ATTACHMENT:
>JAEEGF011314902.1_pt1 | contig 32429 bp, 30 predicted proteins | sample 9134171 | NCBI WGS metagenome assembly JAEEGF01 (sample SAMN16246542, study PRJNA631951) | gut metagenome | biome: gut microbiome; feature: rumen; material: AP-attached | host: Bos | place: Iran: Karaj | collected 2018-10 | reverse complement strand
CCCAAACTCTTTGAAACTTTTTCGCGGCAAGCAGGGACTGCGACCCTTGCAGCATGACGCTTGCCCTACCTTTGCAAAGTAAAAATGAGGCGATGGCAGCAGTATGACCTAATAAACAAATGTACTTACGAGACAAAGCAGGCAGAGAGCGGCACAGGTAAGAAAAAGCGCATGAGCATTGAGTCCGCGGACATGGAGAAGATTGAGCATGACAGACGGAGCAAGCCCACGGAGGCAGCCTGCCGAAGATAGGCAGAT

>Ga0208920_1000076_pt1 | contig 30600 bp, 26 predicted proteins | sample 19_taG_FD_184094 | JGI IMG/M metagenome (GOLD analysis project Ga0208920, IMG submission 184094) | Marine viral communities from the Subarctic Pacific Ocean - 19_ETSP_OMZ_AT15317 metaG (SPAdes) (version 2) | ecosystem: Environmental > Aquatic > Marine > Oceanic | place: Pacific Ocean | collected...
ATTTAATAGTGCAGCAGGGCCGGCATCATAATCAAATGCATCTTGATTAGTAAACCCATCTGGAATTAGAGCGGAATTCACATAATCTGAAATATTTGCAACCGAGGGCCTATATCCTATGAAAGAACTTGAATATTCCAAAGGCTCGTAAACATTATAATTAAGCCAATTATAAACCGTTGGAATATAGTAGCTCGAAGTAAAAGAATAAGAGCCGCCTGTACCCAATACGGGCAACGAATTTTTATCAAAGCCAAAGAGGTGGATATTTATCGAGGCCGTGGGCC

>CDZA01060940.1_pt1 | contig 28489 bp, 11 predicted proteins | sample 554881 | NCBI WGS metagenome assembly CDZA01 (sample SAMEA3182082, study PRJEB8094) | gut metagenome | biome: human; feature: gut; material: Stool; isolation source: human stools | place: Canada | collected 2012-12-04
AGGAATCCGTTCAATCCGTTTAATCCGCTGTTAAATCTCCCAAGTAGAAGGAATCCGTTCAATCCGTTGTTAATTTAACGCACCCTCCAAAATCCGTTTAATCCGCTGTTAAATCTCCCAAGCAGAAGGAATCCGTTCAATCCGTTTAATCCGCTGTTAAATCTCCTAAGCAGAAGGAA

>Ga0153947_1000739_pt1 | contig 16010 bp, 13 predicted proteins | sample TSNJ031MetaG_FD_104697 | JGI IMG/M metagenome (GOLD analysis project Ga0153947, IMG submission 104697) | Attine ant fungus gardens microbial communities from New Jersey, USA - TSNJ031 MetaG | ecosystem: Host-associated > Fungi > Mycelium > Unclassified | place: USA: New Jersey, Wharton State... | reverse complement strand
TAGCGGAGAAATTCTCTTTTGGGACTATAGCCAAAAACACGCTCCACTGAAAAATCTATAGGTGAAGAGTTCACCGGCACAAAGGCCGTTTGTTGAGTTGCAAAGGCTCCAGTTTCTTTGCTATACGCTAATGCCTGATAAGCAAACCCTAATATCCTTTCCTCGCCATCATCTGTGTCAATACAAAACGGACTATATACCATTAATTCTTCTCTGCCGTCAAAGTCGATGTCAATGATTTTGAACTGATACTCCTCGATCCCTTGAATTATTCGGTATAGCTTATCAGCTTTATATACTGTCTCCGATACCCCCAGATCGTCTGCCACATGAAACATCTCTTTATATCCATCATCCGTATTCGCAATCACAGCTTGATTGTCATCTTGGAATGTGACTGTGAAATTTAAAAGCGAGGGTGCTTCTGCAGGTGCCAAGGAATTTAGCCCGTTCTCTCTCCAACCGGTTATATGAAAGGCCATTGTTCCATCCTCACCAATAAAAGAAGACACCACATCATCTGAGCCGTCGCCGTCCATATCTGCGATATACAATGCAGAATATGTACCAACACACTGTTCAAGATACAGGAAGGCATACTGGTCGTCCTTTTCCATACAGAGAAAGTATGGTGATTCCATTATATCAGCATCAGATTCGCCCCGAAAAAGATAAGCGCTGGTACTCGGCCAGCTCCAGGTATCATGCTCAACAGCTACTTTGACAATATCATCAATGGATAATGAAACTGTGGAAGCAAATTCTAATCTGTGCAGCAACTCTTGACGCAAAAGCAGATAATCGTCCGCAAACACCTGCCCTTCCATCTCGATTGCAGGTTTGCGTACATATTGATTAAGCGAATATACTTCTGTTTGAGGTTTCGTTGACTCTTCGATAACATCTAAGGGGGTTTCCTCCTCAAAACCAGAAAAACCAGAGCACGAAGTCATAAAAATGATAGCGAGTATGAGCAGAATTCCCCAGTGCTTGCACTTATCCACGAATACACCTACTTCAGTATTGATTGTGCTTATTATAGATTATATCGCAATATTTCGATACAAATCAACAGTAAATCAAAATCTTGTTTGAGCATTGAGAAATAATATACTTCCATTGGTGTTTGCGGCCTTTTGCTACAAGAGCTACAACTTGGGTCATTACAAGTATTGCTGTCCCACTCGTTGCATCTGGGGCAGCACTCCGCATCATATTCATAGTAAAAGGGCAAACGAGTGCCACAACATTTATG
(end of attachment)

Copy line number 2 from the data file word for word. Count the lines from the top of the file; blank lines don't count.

CCCAAACTCTTTGAAACTTTTTCGCGGCAAGCAGGGACTGCGACCCTTGCAGCATGACGCTTGCCCTACCTTTGCAAAGTAAAAATGAGGCGATGGCAGCAGTATGACCTAATAAACAAATGTACTTACGAGACAAAGCAGGCAGAGAGCGGCACAGGTAAGAAAAAGCGCATGAGCATTGAGTCCGCGGACATGGAGAAGATTGAGCATGACAGACGGAGCAAGCCCACGGAGGCAGCCTGCCGAAGATAGGCAGAT